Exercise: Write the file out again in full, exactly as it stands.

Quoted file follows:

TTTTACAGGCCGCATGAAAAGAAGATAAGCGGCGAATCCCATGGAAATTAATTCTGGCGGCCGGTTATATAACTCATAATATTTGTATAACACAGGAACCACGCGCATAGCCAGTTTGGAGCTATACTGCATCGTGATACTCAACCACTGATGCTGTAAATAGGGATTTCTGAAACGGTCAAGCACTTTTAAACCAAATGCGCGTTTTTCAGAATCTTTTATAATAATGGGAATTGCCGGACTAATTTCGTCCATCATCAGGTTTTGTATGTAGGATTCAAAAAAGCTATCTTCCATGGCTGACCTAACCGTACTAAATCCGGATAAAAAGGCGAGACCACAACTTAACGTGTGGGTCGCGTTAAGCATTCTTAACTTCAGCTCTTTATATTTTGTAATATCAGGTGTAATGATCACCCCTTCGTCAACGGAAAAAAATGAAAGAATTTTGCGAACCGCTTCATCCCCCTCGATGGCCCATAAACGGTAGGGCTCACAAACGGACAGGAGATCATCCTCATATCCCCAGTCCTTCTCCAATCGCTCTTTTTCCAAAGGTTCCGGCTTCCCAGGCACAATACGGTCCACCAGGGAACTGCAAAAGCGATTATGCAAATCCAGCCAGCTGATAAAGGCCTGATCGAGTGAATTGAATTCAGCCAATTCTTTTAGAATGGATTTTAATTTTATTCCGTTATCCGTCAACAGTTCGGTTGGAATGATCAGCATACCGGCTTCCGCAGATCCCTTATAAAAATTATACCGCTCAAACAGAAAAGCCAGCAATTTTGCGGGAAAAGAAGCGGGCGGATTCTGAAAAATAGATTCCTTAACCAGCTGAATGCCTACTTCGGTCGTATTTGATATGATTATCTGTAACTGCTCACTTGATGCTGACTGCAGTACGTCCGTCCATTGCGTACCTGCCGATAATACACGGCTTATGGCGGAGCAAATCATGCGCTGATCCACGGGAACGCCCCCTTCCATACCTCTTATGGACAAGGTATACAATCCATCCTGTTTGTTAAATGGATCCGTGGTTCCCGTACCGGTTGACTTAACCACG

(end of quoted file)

TTTTACAGGCCGCATGAAAAGAAGATAAGCGGCGAATCCCATGGAAATTAATTCTGGCGGCCGGTTATATAACTCATAATATTTGTATAACACAGGAACCACGCGCATAGCCAGTTTGGAGCTATACTGCATCGTGATACTCAACCACTGATGCTGTAAATAGGGATTTCTGAAACGGTCAAGCACTTTTAAACCAAATGCGCGTTTTTCAGAATCTTTTATAATAATGGGAATTGCCGGACTAATTTCGTCCATCATCAGGTTTTGTATGTAGGATTCAAAAAAGCTATCTTCCATGGCTGACCTAACCGTACTAAATCCGGATAAAAAGGCGAGACCACAACTTAACGTGTGGGTCGCGTTAAGCATTCTTAACTTCAGCTCTTTATATTTTGTAATATCAGGTGTAATGATCACCCCTTCGTCAACGGAAAAAAATGAAAGAATTTTGCGAACCGCTTCATCCCCCTCGATGGCCCATAAACGGTAGGGCTCACAAACGGACAGGAGATCATCCTCATATCCCCAGTCCTTCTCCAATCGCTCTTTTTCCAAAGGTTCCGGCTTCCCAGGCACAATACGGTCCACCAGGGAACTGCAAAAGCGATTATGCAAATCCAGCCAGCTGATAAAGGCCTGATCGAGTGAATTGAATTCAGCCAATTCTTTTAGAATGGATTTTAATTTTATTCCGTTATCCGTCAACAGTTCGGTTGGAATGATCAGCATACCGGCTTCCGCAGATCCCTTATAAAAATTATACCGCTCAAACAGAAAAGCCAGCAATTTTGCGGGAAAAGAAGCGGGCGGATTCTGAAAAATAGATTCCTTAACCAGCTGAATGCCTACTTCGGTCGTATTTGATATGATTATCTGTAACTGCTCACTTGATGCTGACTGCAGTACGTCCGTCCATTGCGTACCTGCCGATAATACACGGCTTATGGCGGAGCAAATCATGCGCTGATCCACGGGAACGCCCCCTTCCATACCTCTTATGGACAAGGTATACAATCCATCCTGTTTGTTAAATGGATCCGTGGTTCCCGTACCGGTTGACTTAACCACG